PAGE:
It's become a growing threat in the skies.
"Airline pilots have known that this has been a problem for some years now," said Captain Sean Cassidy.
The threat is an inexpensive laser pointer. In the wrong hands, the FAA says lasers have become a serious threat to aircrafts during take-off and landing.
"All of a sudden, we see this green flash," said commercial pilot, Mark Crystal.
Crystal said his aircraft was recently hit with a laser while approaching the Louisville Airport.
"I think that it's bunch of people that don't know what they're doing, thinking that it's a game," Crystal said.
In 2013, Houston ranked number two in aircraft laser attacks. Some 126 incidents were reported. Portland topped the list. Nationwide, there were nearly 40,000 reported cases. Texas accounted for about 400 of those.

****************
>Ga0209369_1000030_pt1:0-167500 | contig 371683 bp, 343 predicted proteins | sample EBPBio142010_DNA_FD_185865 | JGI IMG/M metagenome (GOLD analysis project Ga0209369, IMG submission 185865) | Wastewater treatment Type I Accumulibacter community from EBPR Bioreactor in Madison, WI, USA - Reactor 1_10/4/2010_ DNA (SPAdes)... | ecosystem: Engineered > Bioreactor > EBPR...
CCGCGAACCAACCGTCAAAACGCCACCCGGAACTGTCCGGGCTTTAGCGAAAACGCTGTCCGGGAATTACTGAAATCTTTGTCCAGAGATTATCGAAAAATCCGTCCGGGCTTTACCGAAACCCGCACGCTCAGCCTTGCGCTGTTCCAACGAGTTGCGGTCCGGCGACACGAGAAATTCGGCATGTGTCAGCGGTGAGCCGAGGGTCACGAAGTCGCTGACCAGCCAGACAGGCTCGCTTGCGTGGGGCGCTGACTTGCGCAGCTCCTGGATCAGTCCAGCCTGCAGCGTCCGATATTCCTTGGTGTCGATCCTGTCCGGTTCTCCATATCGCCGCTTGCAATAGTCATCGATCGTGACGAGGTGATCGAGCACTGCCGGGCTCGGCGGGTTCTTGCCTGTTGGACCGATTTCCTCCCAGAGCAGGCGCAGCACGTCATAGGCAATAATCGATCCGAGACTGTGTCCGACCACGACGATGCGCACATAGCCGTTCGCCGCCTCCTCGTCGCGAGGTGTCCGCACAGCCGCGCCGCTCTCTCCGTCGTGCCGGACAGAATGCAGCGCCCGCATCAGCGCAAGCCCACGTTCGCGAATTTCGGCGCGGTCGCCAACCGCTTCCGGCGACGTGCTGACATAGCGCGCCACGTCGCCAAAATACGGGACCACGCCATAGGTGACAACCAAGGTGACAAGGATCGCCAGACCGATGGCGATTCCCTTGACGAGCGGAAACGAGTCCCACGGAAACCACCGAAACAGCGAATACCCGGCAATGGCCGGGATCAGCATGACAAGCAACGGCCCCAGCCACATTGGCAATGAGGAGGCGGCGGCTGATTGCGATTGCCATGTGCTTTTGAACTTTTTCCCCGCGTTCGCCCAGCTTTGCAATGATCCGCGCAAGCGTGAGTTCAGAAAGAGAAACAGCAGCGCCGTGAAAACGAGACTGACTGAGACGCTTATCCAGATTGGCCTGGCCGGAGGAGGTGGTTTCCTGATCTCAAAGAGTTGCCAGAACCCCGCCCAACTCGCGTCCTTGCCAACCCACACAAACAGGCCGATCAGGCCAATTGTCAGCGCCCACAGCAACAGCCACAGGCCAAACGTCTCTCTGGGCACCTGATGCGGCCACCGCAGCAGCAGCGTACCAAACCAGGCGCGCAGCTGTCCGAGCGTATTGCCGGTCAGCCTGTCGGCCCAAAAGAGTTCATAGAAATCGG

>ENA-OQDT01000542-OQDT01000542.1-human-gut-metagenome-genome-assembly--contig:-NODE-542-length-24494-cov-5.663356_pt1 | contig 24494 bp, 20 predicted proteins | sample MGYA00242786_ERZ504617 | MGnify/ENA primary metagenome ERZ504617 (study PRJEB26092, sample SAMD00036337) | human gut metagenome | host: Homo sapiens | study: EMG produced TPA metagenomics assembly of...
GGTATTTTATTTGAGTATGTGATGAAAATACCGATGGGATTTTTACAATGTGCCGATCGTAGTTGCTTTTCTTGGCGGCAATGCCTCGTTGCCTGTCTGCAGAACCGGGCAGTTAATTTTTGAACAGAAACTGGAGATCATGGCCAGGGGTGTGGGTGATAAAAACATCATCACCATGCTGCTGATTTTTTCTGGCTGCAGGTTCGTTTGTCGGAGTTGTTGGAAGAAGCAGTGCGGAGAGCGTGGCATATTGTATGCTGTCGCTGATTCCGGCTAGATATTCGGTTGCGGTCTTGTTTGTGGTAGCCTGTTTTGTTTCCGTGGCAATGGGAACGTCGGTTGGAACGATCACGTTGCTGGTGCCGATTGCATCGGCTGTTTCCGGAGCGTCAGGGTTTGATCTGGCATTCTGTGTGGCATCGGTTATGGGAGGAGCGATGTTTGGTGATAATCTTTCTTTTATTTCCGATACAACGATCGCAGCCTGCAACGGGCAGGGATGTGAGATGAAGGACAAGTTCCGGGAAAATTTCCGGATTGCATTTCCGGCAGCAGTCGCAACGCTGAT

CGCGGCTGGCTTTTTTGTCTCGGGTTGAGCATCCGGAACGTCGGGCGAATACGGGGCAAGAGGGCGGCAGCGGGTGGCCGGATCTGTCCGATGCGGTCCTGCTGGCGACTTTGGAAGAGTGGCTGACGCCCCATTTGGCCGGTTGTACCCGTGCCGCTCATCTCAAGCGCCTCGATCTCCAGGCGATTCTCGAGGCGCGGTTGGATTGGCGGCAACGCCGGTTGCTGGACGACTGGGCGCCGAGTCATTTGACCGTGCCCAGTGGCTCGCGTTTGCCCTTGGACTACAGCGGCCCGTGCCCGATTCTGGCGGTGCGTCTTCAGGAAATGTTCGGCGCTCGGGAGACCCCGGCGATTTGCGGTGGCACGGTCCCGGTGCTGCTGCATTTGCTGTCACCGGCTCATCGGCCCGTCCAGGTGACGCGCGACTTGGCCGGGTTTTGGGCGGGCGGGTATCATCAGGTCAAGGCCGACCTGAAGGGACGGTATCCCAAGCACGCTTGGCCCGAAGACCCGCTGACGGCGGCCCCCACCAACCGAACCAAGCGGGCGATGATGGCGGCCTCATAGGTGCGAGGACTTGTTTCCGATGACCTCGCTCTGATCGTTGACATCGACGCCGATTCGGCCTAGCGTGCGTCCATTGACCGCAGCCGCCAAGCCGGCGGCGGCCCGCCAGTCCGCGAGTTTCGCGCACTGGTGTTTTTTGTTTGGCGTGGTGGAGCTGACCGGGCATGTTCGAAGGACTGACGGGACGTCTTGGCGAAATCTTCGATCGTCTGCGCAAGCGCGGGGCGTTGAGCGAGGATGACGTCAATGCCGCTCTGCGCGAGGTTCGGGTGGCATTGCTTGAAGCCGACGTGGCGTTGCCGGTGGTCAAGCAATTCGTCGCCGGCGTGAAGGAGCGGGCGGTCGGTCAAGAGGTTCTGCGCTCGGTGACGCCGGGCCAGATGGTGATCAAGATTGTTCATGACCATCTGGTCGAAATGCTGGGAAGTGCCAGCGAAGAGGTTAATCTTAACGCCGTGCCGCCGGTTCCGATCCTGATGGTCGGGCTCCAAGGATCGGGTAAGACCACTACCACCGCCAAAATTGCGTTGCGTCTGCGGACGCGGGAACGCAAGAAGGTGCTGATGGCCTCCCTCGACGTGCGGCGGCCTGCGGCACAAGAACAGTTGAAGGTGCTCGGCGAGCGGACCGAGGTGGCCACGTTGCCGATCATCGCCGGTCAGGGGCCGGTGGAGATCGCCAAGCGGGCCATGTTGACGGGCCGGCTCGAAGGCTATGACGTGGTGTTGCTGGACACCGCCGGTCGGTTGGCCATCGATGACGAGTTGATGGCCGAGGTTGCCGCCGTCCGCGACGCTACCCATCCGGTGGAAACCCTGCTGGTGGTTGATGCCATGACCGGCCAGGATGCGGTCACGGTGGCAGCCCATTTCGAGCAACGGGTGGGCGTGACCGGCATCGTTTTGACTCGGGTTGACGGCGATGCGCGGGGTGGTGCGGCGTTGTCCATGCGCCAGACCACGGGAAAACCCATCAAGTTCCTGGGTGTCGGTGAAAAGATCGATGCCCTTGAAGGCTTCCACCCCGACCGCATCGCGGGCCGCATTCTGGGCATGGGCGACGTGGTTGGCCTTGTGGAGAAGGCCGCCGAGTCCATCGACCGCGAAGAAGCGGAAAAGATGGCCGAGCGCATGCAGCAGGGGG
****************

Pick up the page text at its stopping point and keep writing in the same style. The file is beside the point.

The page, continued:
"These aren't really toys. They're useful tools," said business owner Darrin Lewer.
Lewer sells low watt laser pointers. Most of his clients use them to point out constellations. He showed us how the laser can not only temporarily blind a pilot, but also turn the aircraft's windshield green.
"This is the type of thing that kids do. It's stupid but it can have deadly consequences," said Harris County DA Devon Anderson.
Local and federal prosecutors are now promising to prosecute those who threaten airliners. Billboards are also going up to stop the laser threats.
Crime Stoppers is offering a $10,000 reward to anyone who gives information that leads to an arrest in this type of crime. If convicted, this crime carries a max punishment of up to five years in jail and a $250,000 fine.
Take ABC13 with you!
Download our free apps for iPhone, iPad and Android devices